Barangay captains’ funding becomes a matter of political survival, since the post under the Local Government Code is up for grabs every three years — although the scheduled 2018 one had been postponed three times, until the Supreme Court stepped in to stop such irregularity.
According to my sources, a candidate for the post of barangay head (and roughly for such higher posts as mayor, governor and congressional district representative) has to spend at least P500 per voter, in the form of direct cash bribes, wages of campaign staff, rallies and other incidentals such as sponsorship of basketball tournaments and food during meetings with voters.
For a small barangay of 2,000 voters, therefore the candidate must spend a minimum of P1 million. “An additional P1 million to be sure,” a source said. While that amount may be small for the rich, it is a fortune for the typical lower-middle class or even lower-class barangay head. Where would he get that kind of money?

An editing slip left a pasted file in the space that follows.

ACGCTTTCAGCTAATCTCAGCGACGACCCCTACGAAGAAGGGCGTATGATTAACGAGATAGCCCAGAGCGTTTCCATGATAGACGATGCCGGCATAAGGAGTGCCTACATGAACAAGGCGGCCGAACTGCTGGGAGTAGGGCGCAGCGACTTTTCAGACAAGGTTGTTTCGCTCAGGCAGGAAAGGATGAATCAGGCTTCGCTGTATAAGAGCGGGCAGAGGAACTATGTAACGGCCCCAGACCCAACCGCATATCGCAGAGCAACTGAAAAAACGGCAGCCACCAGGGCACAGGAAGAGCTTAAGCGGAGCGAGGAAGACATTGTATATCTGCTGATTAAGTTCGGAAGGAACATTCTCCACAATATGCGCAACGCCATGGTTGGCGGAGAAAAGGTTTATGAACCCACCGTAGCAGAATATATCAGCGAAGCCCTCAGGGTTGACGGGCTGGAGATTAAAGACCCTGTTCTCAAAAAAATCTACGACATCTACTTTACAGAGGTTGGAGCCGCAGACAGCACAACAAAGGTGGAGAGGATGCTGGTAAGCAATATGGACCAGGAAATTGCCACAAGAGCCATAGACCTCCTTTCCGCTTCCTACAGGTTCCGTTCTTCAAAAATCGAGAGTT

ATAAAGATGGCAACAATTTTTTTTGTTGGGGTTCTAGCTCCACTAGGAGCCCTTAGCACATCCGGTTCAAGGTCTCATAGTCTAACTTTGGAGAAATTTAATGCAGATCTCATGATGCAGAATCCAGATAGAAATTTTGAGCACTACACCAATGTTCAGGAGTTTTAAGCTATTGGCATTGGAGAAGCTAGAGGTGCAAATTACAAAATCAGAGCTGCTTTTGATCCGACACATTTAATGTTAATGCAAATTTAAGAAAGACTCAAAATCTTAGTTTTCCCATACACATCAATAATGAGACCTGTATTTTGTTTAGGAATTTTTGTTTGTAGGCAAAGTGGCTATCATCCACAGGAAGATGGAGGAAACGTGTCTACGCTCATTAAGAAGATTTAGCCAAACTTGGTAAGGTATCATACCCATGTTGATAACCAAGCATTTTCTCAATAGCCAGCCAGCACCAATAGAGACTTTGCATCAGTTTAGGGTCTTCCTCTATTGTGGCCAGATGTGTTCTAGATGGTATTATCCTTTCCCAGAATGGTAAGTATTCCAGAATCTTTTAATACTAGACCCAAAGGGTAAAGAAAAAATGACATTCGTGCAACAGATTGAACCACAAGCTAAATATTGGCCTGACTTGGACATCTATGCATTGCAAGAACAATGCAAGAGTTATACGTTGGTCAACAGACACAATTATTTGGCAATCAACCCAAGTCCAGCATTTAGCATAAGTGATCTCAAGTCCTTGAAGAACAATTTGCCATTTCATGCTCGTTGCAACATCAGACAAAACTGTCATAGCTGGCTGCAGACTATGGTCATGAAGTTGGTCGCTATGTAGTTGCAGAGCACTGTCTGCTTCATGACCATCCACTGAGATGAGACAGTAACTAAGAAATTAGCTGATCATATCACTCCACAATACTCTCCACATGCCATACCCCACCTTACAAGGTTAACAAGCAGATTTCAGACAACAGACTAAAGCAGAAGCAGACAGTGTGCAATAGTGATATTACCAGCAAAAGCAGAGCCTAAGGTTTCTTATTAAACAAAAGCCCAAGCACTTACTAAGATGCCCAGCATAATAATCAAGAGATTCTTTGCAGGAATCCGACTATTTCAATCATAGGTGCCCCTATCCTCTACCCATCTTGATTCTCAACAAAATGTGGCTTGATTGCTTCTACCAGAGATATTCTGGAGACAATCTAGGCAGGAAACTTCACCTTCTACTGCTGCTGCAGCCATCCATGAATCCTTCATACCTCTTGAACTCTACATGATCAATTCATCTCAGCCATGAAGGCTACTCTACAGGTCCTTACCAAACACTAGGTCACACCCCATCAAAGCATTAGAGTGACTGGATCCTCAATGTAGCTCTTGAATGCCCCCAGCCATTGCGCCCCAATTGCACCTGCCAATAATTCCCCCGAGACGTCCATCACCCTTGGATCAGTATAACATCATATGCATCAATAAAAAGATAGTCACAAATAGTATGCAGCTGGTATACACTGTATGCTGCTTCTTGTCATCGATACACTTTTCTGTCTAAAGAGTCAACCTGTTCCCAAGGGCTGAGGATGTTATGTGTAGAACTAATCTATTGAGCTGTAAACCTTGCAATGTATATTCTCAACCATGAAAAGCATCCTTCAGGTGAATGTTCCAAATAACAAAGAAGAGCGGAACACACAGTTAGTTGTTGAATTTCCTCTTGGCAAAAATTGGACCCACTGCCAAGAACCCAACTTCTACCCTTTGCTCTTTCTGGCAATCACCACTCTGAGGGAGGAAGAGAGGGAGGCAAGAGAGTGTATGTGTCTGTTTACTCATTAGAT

Mainly from the incumbent mayor, governor and congressman, or their rivals which have grown to have built up a sufficient campaign war chest. Mayors, governors and congressmen, of course, mostly support incumbent barangay heads, because unless they are notoriously corrupt or inefficient, the incumbents have already built loyal networks and have name recall.
As in campaigns for every post in our country, this actually is one of, or the most important, source of income of candidates: skimming off these funds from donors. This is why one of the popular political jokes in the country is that one runs for office “for the funds of it,” and that doesn’t mean corruption while in office.
Because of the barangay election postponements, current barangay heads have been in office for five years, longer than the mandated three years. No wonder that for the elections today, 7,226 barangay posts, or 17 percent of the total 42,070, have a single unopposed candidate.